Prepared by Tara, senior analyst at BAD BEAT Investing
The market has taken a nasty turn the last week or so. One name which has been beaten down is Visa (NYSE:V). As shares look to pull into the $170 range we think you need to be buying. It is not because the problems with COVID-19 will be resolved next week, nor will the economy be healed next month, but because you want to buy quality names when there is carnage that has taken them down temporarily. The most recent earnings showed some reason to justify the pullback, but also had some positives to take note of.
Revenue falls again as expected
When it comes to a growth stock like Visa, every financial metric we watch begins with revenues. The top line fell for Visa. While the growth has stalled, we expect it to resume in 2021. While the stock can be traded effectively, we expect a continued long and slow increase in share prices. Patience will be rewarded. That said, Q4 was painful on the surface, but was mostly better than expected relative to consensus. Now, thanks to the severe impact of COVID, there has been pain. The story has always been how the volume continues to grow markedly. Now, with the slowdown, volumes were of course lower than they otherwise would have been. Volume will return again. But longer term, there is more to the Visa story. With more and more transactions globally moving away from cash and check to electronic means, Visa will continue to gain. This recent cashless push has been a slight boost as retailers are largely encouraging electronic payment.
The company delivered a mixed but mostly solid report, and revenues slowed some from COVID-19, but were essentially in line. They beat consensus expectations by $70 million, coming in at $5.1 billion.
The results strongly suggest the company is continuing to execute in certain lines, but also reflect the economic slowdown. The slowdown is temporary, but cross-border volumes were what was really slammed as people are not travelling and international commerce is reduced. The risk now is that it continues a bit longer than we would like, with threats of new shutdowns, etc.
COVID is a temporary headwind. That said, net revenue was a near 17% decrease from Q4 2019. This comes despite a 4% increase in payment dollar volume and a 3% increase in processed transactions to approximately 37.4 billion.
Merchants and consumers had been moving away from paper and cash transactions globally, and this is accelerating in the ‘new-normal.’ While there are many opinions on the merits of and drawbacks to not using/accepting cash, from an investing standpoint it is positive for Visa. It helps future growth. There is also room to expand into many more markets, especially in third world countries that stand to benefit from Visa’s technology and the services it can offer.
However, it takes us back to our point above about COVID-19 hampering the quarter. International exposure, while a strength, also led to pain thanks to the pandemic. Since COVID-19 was pretty much global in Q4 and travel was nonexistent hitting international transactions. We saw cross-border volumes decline 29%. If we back out Europe, they fell 41%. We think they will rebound in 2021.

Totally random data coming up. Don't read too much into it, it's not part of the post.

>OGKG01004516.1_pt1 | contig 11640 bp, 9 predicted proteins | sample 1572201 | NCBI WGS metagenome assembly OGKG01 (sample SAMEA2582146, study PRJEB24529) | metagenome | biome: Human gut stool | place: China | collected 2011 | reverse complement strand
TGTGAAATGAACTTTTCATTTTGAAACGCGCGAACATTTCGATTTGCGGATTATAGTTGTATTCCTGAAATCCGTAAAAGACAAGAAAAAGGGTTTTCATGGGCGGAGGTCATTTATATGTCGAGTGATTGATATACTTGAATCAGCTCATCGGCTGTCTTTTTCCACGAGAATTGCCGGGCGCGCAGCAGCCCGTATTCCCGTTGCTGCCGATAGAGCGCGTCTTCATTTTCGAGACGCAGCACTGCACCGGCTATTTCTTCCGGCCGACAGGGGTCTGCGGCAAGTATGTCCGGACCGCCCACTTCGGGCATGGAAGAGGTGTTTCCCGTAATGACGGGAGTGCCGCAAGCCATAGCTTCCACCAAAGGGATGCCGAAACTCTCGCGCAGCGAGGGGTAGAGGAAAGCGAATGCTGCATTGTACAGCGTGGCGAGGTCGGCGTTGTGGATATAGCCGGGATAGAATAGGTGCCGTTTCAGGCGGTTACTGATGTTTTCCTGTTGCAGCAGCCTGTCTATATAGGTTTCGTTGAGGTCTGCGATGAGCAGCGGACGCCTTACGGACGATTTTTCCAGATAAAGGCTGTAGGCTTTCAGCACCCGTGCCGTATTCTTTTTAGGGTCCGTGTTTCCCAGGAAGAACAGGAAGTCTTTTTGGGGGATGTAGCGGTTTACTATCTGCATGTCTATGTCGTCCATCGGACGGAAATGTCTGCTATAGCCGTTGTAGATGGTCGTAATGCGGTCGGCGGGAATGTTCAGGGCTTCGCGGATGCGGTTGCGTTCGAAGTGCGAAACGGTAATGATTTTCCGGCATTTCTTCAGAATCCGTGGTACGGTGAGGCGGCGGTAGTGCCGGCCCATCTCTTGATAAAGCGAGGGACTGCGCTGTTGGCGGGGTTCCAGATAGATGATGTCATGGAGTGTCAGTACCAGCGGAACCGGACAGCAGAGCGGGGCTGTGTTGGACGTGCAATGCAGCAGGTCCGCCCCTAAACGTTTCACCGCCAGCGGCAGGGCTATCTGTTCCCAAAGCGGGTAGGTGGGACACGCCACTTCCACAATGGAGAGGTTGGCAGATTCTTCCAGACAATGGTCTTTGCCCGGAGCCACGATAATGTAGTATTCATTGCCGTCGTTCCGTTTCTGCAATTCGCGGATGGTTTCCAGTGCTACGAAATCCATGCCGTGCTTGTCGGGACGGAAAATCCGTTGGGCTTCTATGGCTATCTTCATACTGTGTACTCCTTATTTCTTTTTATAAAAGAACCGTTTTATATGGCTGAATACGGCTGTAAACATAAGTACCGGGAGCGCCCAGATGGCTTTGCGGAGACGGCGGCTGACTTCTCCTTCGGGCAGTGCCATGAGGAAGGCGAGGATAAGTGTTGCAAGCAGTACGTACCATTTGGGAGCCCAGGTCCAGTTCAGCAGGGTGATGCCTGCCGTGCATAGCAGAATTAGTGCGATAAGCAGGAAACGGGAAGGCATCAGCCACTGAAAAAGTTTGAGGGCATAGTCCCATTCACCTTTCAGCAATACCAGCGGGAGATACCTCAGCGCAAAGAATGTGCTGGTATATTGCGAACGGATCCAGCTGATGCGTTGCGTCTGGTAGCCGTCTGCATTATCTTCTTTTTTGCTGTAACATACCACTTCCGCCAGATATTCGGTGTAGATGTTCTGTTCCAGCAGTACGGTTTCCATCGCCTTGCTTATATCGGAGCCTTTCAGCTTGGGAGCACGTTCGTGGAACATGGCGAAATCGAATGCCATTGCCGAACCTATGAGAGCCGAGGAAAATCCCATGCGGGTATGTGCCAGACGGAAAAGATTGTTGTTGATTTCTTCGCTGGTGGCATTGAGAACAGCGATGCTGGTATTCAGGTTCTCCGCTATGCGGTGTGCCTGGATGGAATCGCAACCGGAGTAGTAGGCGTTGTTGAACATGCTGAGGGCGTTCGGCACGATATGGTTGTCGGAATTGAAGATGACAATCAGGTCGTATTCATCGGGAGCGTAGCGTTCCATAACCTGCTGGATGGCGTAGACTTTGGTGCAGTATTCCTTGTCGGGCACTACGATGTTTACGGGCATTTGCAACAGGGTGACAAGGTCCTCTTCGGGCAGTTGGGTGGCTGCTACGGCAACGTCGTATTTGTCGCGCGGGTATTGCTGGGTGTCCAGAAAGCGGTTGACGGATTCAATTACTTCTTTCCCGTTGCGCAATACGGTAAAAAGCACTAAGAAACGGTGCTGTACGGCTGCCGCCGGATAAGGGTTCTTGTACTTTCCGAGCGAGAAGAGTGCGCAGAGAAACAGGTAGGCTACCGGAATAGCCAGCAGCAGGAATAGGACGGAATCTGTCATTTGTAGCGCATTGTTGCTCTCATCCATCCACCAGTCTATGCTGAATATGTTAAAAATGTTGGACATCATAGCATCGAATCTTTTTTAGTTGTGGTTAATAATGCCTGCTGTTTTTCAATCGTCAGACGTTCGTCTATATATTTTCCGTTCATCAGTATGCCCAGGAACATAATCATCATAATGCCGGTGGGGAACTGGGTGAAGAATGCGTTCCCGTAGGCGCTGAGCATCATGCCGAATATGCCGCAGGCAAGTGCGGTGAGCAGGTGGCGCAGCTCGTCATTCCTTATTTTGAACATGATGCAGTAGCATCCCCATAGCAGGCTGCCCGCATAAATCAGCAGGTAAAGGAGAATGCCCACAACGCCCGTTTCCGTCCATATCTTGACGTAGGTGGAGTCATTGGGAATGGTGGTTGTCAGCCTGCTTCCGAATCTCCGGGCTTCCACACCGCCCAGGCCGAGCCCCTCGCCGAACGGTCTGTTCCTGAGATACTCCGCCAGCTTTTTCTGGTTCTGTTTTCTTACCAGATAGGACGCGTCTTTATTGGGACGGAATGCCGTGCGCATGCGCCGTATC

Operational expenses fell
We still hate the growth in operational expenses, but thankfully they fell in the quarter. However, they did not fall as much as we would have liked, but the decline was a positive. Expenses have always been our biggest issue with the company. We would like to see these expenses rise a bit more slowly, boosting margins. That said, with falling revenues, increasing expenses would have been catastrophic to margins. With the 17% fall in revenues, we were hoping expenses would decline in the high single-digits this quarter. Operating expenses were down 18%, with lower advertising and marketing.
Revenue fell sharply, while expenses fell modestly. Make no mistake, higher spending is justified by strong revenue growth and investments for the future. With the present reality, we were pleased that operational expenses fell. We think that strong expense management continues into fiscal Q1.
Every year, the company has been expanding its bottom line and doing so significantly, justifying the stock’s premium valuation. The stock is never “cheap” on traditional valuation metrics. And, at least right now, growth has slowed and now contracted. We believe this is the bottom operationally. We look to the future where billions more transactions will occur every year. This is why it trades at a premium and why the market is largely ignoring the poor performance relative to history.
Net income came in at $2.45 billion. Further, earnings per share were $1.12, falling 23% from last year’s $1.45. This figure surpassed expectations for $1.10 per share in earnings, mostly on the back of the higher-than-expected revenues and lower-than-anticipated expenses. We should also point out the fact that the company also repurchased $1.6 billion worth of stock this quarter. We underestimated the impact of the repurchases as we thought these would be slowed for cash preservation.
As we move forward, the present fiscal 2021 is going to see pain as well to start, but we suspect it will improve as the year moves on and we get clarity on COVID treatments/vaccines, as well as future stimulus. If the cross-border recovery remains slow through the winter, the revenue mix shift away from cross-border will persist. However, we think you need to be buying for the future rebound in activity.
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Disclosure: I am/we are long V. I wrote this article myself, and it expresses my own opinions. I am not receiving compensation for it (other than from Seeking Alpha). I have no business relationship with any company whose stock is mentioned in this article.